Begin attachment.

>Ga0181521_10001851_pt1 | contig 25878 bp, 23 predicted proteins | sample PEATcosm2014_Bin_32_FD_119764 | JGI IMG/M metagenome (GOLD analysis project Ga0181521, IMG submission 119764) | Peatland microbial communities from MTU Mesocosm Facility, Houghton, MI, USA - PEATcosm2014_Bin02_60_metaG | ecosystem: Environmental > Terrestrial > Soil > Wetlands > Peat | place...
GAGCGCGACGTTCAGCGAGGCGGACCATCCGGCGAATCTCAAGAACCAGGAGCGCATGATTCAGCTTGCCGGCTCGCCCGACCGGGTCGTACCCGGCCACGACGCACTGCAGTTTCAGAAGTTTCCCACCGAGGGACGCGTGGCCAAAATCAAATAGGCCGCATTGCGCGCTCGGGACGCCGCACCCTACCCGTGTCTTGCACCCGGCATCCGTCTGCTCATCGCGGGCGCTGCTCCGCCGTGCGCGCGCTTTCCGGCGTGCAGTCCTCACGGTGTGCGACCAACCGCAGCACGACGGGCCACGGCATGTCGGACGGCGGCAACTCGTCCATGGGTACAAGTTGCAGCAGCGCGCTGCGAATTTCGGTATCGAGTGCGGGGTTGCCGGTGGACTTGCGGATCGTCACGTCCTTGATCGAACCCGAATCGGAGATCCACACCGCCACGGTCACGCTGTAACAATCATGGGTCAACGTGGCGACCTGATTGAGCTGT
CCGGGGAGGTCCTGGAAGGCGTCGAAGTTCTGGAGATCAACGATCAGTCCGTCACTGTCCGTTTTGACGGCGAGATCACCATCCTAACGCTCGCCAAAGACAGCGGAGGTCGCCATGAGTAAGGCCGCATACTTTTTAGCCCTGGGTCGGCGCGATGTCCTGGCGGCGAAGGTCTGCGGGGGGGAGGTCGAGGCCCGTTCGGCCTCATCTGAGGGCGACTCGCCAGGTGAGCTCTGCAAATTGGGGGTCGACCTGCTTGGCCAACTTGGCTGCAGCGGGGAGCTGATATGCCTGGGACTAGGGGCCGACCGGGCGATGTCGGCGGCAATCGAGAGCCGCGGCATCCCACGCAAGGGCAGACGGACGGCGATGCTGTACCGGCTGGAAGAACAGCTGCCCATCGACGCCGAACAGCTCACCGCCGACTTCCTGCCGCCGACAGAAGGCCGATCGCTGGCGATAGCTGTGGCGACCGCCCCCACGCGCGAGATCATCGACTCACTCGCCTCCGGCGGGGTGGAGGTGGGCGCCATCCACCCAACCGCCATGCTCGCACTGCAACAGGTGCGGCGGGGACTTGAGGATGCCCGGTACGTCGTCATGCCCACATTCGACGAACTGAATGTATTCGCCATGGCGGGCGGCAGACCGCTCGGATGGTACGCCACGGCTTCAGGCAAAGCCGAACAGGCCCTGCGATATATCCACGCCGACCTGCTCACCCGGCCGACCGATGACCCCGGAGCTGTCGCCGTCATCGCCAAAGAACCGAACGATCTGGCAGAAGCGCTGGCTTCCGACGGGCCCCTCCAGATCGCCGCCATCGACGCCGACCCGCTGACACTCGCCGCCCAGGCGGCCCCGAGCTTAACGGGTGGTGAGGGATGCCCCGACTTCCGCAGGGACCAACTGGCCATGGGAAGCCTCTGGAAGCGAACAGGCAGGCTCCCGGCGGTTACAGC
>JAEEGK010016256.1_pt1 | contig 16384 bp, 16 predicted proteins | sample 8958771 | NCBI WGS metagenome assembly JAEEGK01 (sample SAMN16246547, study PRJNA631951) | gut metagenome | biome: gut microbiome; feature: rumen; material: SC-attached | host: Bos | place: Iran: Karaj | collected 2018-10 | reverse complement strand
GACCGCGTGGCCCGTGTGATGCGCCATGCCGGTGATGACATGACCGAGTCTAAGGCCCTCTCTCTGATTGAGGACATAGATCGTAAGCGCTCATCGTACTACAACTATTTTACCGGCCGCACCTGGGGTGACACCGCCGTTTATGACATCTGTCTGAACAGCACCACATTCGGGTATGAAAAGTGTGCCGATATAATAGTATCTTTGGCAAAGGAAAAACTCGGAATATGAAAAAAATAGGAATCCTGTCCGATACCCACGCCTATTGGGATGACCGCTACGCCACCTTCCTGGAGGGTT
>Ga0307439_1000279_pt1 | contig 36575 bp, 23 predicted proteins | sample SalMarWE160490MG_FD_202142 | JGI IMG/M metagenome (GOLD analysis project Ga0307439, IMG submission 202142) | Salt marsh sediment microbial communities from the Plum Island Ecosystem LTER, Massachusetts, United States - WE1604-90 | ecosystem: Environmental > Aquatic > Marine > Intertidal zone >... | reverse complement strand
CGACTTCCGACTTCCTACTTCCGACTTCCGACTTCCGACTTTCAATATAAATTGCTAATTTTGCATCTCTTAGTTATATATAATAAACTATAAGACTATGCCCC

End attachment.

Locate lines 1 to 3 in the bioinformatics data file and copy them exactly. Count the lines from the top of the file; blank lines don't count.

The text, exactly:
>Ga0181521_10001851_pt1 | contig 25878 bp, 23 predicted proteins | sample PEATcosm2014_Bin_32_FD_119764 | JGI IMG/M metagenome (GOLD analysis project Ga0181521, IMG submission 119764) | Peatland microbial communities from MTU Mesocosm Facility, Houghton, MI, USA - PEATcosm2014_Bin02_60_metaG | ecosystem: Environmental > Terrestrial > Soil > Wetlands > Peat | place...
GAGCGCGACGTTCAGCGAGGCGGACCATCCGGCGAATCTCAAGAACCAGGAGCGCATGATTCAGCTTGCCGGCTCGCCCGACCGGGTCGTACCCGGCCACGACGCACTGCAGTTTCAGAAGTTTCCCACCGAGGGACGCGTGGCCAAAATCAAATAGGCCGCATTGCGCGCTCGGGACGCCGCACCCTACCCGTGTCTTGCACCCGGCATCCGTCTGCTCATCGCGGGCGCTGCTCCGCCGTGCGCGCGCTTTCCGGCGTGCAGTCCTCACGGTGTGCGACCAACCGCAGCACGACGGGCCACGGCATGTCGGACGGCGGCAACTCGTCCATGGGTACAAGTTGCAGCAGCGCGCTGCGAATTTCGGTATCGAGTGCGGGGTTGCCGGTGGACTTGCGGATCGTCACGTCCTTGATCGAACCCGAATCGGAGATCCACACCGCCACGGTCACGCTGTAACAATCATGGGTCAACGTGGCGACCTGATTGAGCTGT
CCGGGGAGGTCCTGGAAGGCGTCGAAGTTCTGGAGATCAACGATCAGTCCGTCACTGTCCGTTTTGACGGCGAGATCACCATCCTAACGCTCGCCAAAGACAGCGGAGGTCGCCATGAGTAAGGCCGCATACTTTTTAGCCCTGGGTCGGCGCGATGTCCTGGCGGCGAAGGTCTGCGGGGGGGAGGTCGAGGCCCGTTCGGCCTCATCTGAGGGCGACTCGCCAGGTGAGCTCTGCAAATTGGGGGTCGACCTGCTTGGCCAACTTGGCTGCAGCGGGGAGCTGATATGCCTGGGACTAGGGGCCGACCGGGCGATGTCGGCGGCAATCGAGAGCCGCGGCATCCCACGCAAGGGCAGACGGACGGCGATGCTGTACCGGCTGGAAGAACAGCTGCCCATCGACGCCGAACAGCTCACCGCCGACTTCCTGCCGCCGACAGAAGGCCGATCGCTGGCGATAGCTGTGGCGACCGCCCCCACGCGCGAGATCATCGACTCACTCGCCTCCGGCGGGGTGGAGGTGGGCGCCATCCACCCAACCGCCATGCTCGCACTGCAACAGGTGCGGCGGGGACTTGAGGATGCCCGGTACGTCGTCATGCCCACATTCGACGAACTGAATGTATTCGCCATGGCGGGCGGCAGACCGCTCGGATGGTACGCCACGGCTTCAGGCAAAGCCGAACAGGCCCTGCGATATATCCACGCCGACCTGCTCACCCGGCCGACCGATGACCCCGGAGCTGTCGCCGTCATCGCCAAAGAACCGAACGATCTGGCAGAAGCGCTGGCTTCCGACGGGCCCCTCCAGATCGCCGCCATCGACGCCGACCCGCTGACACTCGCCGCCCAGGCGGCCCCGAGCTTAACGGGTGGTGAGGGATGCCCCGACTTCCGCAGGGACCAACTGGCCATGGGAAGCCTCTGGAAGCGAACAGGCAGGCTCCCGGCGGTTACAGC